The first child to undergo a successful hand transplant also is the first child in whom scientists have detected massive changes in how sensations from the hands are represented in the brain. The brain reorganization is thought to have begun six years before the transplant, when the child had both hands amputated because of a severe infection during infancy. Notably, after he received transplanted hands, the patient’s brain reverted toward a more typical pattern.
Each area of the body that receives nerve sensations sends signals to a corresponding site in the brain. The spatial pattern in which those signals activate the brain’s neurons is called somatosensory representation — particular parts of the brain reflect specific parts of the body.
“We know from research in nonhuman primates and from brain imaging studies in adult patients that, following amputation, the brain remaps itself when it no longer receives input from the hands,” says first author William Gaetz, PhD, a radiology researcher in the Biomagnetic Imaging Laboratory at Children’s Hospital of Philadelphia (CHOP). “The brain area representing sensations from the lips shifts as much as 2 centimeters to the area formerly representing the hands.”
This brain remapping that occurs after upper limb amputation is called massive cortical reorganization (MCR).
“We had hoped to see MCR in our patient, and indeed, we were the first to observe MCR in a child,” says Gaetz. “We were even more excited to observe what happened next — when the patient’s new hands started to recover function. For our patient, we found that the process is reversible.”
Researchers from Children’s Hospital of Philadelphia and the Perelman School of Medicine at the University of Pennsylvania published their findings today in the Annals of Clinical and Translational Neurology. Their case report described Zion Harvey, now 10 years old, who received worldwide media coverage two years ago as the first child to undergo a successful hand transplant.
A 40-member team led by L. Scott Levin, MD, FACS, chairman of Orthopaedic Surgery and a professor of Plastic Surgery at Penn Medicine, and director of the Hand Transplantation Program at CHOP, performed that milestone surgery in July, 2015 at CHOP.
“Zion has been a child of many firsts here at Penn Medicine and Children’s Hospital of Philadelphia, and across the world,” says Levin, senior author of the paper. “With the changes observed in his brain, which our collaborative team has been closely evaluating since his transplant two years ago, Zion is now the first child to exhibit brain mapping reorientation. This is a tremendous milestone not only for our team and our research, but for Zion himself. It is yet another marker of his amazing progress, and continued advancement with his new limbs.”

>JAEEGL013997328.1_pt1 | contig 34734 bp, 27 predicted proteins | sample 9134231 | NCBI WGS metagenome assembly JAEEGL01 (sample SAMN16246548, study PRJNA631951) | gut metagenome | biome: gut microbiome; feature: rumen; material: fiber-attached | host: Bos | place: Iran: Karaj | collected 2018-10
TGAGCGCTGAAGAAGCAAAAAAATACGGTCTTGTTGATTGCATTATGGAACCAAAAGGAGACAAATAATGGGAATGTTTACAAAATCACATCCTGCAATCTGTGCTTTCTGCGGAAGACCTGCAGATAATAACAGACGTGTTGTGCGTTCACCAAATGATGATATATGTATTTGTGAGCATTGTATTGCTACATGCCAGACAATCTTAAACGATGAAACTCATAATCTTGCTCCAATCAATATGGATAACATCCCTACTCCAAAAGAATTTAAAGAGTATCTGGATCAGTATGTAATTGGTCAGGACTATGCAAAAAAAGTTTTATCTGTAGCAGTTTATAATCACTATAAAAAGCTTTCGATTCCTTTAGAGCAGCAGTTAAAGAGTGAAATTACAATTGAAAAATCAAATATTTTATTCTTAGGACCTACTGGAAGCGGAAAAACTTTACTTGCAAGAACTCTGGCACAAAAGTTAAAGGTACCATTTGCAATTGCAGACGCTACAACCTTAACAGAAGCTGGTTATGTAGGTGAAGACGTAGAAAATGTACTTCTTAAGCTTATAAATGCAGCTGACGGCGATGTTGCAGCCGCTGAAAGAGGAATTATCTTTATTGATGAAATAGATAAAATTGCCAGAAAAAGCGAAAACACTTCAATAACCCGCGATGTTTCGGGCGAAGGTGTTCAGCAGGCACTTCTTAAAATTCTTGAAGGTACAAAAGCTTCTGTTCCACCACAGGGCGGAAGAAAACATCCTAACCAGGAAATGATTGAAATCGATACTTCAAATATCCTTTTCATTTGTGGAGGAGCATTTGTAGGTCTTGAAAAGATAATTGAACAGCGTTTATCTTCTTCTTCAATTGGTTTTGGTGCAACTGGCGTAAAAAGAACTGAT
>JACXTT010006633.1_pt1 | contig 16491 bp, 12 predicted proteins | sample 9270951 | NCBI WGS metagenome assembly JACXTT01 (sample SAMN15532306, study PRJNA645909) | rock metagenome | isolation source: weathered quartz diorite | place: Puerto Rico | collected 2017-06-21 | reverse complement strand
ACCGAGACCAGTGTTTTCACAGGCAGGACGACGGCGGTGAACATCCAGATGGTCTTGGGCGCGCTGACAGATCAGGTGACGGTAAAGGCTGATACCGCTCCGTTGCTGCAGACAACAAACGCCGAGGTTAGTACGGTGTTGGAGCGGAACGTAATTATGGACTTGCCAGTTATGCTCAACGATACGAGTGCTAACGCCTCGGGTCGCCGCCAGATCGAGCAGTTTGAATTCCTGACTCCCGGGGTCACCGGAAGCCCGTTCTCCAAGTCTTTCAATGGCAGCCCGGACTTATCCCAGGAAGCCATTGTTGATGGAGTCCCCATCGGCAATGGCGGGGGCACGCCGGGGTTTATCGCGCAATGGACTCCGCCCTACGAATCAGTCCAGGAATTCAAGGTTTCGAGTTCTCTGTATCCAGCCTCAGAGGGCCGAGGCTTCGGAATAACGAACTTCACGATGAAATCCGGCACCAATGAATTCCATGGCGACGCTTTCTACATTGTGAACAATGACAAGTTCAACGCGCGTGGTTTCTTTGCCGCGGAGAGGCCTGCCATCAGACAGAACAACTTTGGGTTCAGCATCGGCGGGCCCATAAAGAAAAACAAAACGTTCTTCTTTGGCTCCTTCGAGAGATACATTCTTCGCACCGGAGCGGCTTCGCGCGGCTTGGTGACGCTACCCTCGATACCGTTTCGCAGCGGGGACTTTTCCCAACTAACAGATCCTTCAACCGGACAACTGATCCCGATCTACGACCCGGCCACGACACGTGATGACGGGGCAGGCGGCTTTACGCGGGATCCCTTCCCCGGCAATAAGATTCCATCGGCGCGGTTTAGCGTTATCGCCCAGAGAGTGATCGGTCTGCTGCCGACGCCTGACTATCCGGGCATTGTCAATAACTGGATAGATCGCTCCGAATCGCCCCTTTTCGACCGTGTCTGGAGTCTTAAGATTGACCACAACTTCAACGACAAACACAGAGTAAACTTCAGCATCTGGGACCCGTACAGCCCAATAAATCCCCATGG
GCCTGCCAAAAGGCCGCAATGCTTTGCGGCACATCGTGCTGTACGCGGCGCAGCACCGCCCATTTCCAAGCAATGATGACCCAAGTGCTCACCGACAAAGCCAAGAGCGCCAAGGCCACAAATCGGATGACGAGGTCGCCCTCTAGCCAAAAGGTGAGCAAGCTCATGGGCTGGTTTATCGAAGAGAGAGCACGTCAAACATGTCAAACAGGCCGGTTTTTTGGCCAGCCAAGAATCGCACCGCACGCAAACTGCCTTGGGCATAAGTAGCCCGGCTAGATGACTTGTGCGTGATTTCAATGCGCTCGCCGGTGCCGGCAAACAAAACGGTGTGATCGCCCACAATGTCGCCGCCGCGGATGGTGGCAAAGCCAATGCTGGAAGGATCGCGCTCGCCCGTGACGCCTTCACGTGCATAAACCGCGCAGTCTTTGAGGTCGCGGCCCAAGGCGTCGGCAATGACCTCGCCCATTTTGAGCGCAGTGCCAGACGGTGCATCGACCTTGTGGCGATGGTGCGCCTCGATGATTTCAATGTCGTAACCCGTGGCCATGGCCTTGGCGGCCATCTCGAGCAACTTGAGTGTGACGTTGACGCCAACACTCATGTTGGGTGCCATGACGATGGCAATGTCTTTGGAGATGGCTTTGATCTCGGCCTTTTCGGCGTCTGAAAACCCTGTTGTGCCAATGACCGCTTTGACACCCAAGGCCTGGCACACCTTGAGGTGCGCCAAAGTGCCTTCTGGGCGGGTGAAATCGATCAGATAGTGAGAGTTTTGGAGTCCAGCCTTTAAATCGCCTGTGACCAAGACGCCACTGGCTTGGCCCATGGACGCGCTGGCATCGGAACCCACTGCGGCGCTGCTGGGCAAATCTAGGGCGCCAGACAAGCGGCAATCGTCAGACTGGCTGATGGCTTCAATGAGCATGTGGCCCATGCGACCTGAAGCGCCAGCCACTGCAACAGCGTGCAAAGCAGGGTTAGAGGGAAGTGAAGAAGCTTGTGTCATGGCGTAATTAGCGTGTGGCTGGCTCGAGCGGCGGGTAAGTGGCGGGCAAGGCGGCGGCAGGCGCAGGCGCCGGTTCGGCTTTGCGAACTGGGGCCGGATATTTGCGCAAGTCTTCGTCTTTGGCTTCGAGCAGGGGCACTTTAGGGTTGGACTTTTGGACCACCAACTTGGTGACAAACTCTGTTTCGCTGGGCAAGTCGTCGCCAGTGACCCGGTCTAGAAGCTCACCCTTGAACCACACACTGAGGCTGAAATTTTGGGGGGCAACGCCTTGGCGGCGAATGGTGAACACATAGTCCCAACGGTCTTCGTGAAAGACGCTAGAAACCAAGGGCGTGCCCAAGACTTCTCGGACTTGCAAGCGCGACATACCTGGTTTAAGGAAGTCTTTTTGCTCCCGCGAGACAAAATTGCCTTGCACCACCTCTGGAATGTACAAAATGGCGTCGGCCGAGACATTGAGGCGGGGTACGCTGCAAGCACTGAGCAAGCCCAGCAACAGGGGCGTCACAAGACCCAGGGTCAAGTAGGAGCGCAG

The researchers used magnetoencephalography (MEG), which measures magnetic activity in the brain, to detect the location, signal strength and timing of the patient’s responses to sensory stimuli applied lightly to his lips and fingers. They performed MEGs four times in the year following the bilateral hand transplant, performing similar tests on five healthy children who served as age-matched controls.
At the first two visits, the patient’s finger tips did not respond to tactile stimulation — being touched with a thin filament. When experimenters touched the patient’s lips, the MEG signal registered in the hand area of the brain’s cortex, but with a delay of 20 milliseconds compared to controls. At the two later visits, MEG signals from lip stimulation had returned to the lip region of the brain, with a normal response time — an indication that brain remapping was reverting to a more normal pattern.
When experimenters touched the patient’s fingertips in the two later visits, the MEG signals appeared in the hand region of the brain, with a shorter delay in response time from visit 3 to visit 4, but with higher-than-normal signal strength.
“The sensory signals are arriving in the correct location in the brain, but may not yet be getting fully integrated into the somatosensory network,” says Gaetz. “We expect that over time, these sensory responses will become more age-typical. These results have raised many new questions and generated excitement about brain plasticity, particularly in children. Some of those new questions include, what is the best age to get a hand transplant? Does MCR always occur after amputation? How does brain mapping look in people born without hands? Would we see MCR reverse in an adult, as we did in this patient? We are planning new research to investigate some of these questions.”
In the meantime, follow-up studies of this patient provide encouraging details on his functional abilities.
“Our follow-up studies 18 months after this transplant showed that he is able to write, dress, and feed himself more independently than before his operation — important considerations in improving his quality of life,” says Levin.